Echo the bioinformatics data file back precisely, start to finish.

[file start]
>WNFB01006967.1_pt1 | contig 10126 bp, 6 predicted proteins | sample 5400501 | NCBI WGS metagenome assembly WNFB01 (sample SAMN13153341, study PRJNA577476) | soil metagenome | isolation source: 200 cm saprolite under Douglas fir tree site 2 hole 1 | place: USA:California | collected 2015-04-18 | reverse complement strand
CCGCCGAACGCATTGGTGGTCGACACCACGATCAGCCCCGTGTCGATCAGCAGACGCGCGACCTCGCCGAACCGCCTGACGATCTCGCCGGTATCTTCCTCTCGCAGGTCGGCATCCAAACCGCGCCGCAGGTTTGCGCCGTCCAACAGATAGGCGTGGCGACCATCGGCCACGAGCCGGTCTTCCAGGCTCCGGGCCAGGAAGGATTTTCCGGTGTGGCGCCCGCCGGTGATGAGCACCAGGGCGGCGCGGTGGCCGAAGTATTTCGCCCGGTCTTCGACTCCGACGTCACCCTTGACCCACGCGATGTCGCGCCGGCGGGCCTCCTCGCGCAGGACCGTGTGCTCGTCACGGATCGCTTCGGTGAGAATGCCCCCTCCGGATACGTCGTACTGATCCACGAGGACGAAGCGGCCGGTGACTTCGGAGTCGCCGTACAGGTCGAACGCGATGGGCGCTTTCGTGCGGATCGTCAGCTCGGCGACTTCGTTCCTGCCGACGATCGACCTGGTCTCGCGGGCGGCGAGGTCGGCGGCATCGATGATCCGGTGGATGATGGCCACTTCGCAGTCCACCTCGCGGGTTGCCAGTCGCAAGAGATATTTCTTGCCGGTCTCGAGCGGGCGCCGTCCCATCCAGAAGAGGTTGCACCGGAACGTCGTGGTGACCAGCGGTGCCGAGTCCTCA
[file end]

>WNFB01006967.1_pt1 | contig 10126 bp, 6 predicted proteins | sample 5400501 | NCBI WGS metagenome assembly WNFB01 (sample SAMN13153341, study PRJNA577476) | soil metagenome | isolation source: 200 cm saprolite under Douglas fir tree site 2 hole 1 | place: USA:California | collected 2015-04-18 | reverse complement strand
CCGCCGAACGCATTGGTGGTCGACACCACGATCAGCCCCGTGTCGATCAGCAGACGCGCGACCTCGCCGAACCGCCTGACGATCTCGCCGGTATCTTCCTCTCGCAGGTCGGCATCCAAACCGCGCCGCAGGTTTGCGCCGTCCAACAGATAGGCGTGGCGACCATCGGCCACGAGCCGGTCTTCCAGGCTCCGGGCCAGGAAGGATTTTCCGGTGTGGCGCCCGCCGGTGATGAGCACCAGGGCGGCGCGGTGGCCGAAGTATTTCGCCCGGTCTTCGACTCCGACGTCACCCTTGACCCACGCGATGTCGCGCCGGCGGGCCTCCTCGCGCAGGACCGTGTGCTCGTCACGGATCGCTTCGGTGAGAATGCCCCCTCCGGATACGTCGTACTGATCCACGAGGACGAAGCGGCCGGTGACTTCGGAGTCGCCGTACAGGTCGAACGCGATGGGCGCTTTCGTGCGGATCGTCAGCTCGGCGACTTCGTTCCTGCCGACGATCGACCTGGTCTCGCGGGCGGCGAGGTCGGCGGCATCGATGATCCGGTGGATGATGGCCACTTCGCAGTCCACCTCGCGGGTTGCCAGTCGCAAGAGATATTTCTTGCCGGTCTCGAGCGGGCGCCGTCCCATCCAGAAGAGGTTGCACCGGAACGTCGTGGTGACCAGCGGTGCCGAGTCCTCA